“Think local” is a mantra of frugal innovation. In developing nations, where frugal concepts first emerged, this is driven in part by the low cost of local resources, especially labor. But, with frugal innovation’s focus on serving the poor (Prahalad’s Bottom of the Pyramid), it is no less important, that the local focus can spur development.
Husk Power Systems not only brings electricity to rural villages, it brings employment to those who run the equipment and collect the fees. The company’s success also created an opportunity for locals to sell compact fluorescent light bulbs, and this has given local people retail expertise so that now they are discount suppliers of soap, biscuits, oil, and other products. The char from burned rice husk were turned into incense, providing employment for 500 women.
Not surprisingly, the localization aspect of frugal innovation builds local support and imbeds innovations within a community, increasing the potential for long-term success. Many people benefit directly or indirectly from the innovation, and this builds a base of supporters.
This is not small thing. Innovation often creates winners and losers, and notoriously incites resistance. In fact, those who oppose technologies still may be called Luddites, in reference to the English textile workers who smashed the machinery that took their jobs away.
Naturally, the appeal of saving money, especially in our austere times, is one reason why business leaders in developed countries have an interest in frugal innovation. Key concepts like simplification have obvious advantages, but “local” perspectives are also relevant.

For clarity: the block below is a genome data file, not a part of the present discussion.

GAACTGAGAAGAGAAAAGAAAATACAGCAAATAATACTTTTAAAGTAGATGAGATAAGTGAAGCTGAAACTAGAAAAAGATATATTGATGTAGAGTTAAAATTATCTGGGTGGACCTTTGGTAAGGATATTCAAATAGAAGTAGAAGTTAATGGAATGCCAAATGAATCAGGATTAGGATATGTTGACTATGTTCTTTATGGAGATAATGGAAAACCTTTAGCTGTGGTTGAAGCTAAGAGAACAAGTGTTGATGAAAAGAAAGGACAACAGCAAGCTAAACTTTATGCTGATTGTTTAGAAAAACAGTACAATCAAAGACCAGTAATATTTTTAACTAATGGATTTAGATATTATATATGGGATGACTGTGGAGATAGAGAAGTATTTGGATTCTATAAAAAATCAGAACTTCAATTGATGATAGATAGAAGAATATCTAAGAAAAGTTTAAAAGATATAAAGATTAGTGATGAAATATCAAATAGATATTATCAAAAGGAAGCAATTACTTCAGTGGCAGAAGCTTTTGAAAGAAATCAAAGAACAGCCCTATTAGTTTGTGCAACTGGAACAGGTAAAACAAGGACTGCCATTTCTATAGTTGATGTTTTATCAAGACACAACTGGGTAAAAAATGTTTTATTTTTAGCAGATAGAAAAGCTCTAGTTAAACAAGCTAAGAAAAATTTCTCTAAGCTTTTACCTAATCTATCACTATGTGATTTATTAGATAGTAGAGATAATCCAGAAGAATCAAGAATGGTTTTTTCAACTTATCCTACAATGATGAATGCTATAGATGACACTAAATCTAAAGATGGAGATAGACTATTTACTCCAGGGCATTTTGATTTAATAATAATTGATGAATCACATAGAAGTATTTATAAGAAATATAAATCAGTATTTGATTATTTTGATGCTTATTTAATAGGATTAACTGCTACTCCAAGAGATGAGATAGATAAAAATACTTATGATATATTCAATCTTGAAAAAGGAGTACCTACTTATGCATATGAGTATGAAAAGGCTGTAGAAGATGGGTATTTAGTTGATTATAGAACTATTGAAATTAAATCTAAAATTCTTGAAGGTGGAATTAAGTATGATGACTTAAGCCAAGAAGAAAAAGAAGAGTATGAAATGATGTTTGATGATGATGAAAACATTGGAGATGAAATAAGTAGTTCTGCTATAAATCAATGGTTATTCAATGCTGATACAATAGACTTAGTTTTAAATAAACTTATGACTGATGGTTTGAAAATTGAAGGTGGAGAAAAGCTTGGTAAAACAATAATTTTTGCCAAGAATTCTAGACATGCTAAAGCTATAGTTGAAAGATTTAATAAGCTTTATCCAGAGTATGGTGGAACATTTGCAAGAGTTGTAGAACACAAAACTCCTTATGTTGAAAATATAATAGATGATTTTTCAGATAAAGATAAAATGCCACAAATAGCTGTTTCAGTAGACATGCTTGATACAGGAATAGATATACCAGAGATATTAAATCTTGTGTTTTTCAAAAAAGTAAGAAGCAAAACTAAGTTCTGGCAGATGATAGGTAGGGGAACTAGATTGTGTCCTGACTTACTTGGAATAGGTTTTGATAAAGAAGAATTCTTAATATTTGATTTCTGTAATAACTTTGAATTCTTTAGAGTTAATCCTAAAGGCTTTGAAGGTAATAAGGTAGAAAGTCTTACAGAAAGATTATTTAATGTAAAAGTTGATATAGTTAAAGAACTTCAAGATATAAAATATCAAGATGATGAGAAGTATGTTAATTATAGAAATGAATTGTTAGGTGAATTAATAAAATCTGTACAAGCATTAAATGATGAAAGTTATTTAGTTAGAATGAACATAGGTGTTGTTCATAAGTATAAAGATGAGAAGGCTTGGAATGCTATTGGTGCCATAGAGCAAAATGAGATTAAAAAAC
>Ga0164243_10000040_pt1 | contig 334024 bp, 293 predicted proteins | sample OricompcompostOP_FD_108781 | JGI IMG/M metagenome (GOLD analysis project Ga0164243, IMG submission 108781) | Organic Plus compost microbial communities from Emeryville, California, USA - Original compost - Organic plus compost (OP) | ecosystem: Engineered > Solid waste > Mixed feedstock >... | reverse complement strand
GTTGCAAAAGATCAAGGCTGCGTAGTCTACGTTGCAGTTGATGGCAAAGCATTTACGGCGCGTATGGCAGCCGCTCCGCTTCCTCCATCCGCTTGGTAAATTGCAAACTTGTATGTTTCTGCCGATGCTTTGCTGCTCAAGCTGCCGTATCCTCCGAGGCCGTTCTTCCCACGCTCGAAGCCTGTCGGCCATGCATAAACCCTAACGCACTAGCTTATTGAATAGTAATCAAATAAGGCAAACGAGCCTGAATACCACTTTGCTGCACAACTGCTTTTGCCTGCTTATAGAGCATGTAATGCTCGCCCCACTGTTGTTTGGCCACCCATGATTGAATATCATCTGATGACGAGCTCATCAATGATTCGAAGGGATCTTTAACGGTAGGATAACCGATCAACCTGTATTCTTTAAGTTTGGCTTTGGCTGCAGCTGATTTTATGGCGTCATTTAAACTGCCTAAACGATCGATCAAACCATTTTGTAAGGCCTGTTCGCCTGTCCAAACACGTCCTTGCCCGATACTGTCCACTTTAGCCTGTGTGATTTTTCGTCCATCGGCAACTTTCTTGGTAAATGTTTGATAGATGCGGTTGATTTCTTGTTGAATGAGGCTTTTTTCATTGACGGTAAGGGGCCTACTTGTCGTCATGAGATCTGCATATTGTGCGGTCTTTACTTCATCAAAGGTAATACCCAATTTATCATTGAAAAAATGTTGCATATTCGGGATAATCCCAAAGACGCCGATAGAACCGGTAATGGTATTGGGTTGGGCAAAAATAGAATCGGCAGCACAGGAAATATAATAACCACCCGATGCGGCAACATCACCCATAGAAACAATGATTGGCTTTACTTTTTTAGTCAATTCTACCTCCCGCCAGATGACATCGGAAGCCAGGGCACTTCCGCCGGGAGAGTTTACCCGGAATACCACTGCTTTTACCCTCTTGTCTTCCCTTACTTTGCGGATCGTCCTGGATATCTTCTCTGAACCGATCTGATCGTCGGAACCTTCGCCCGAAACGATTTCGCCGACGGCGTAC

Local resources may be less expensive or even free resources. IBM has used Second Life as a rich online platform for meetings, training and sales. Its internal forums were used to explore, test and develop open source software before management support existed.
This points to how local labor might be interpreted within a corporate perspective. Volunteers provide free labor if managed with sensitivity and skill. They are an invaluable resource, not only because much of their effort occurs off the clock, but because non-traditional innovators are recruited.
These people bring real-world experience that may be less available to people working in research and development labs. They tend to look at problems and opportunities differently, and they may bring a sense of urgency since they are closer to people who feel the needs.
Finally, corporate culture is an essential element of gaining acceptance for an innovation. Unlike the Luddites, who had little real power, an executive who is risk averse or protecting turf or just doesn’t “get it” has the clout to bring innovation to a halt. This is especially true if he or she suspects adoption of the innovation will make him or her a loser.
The “everybody’s a winner” aspect of localization is powerful in terms of reducing risk and concerns and allowing the innovation to be a natural, organic, and familiar change within an organization. The more proof there is of value and the more an executive is surrounded by people who have participated in an innovation and share enthusiasm for it (instead of opposing it), the less resistance there will be to accepting and even scaling up an innovation.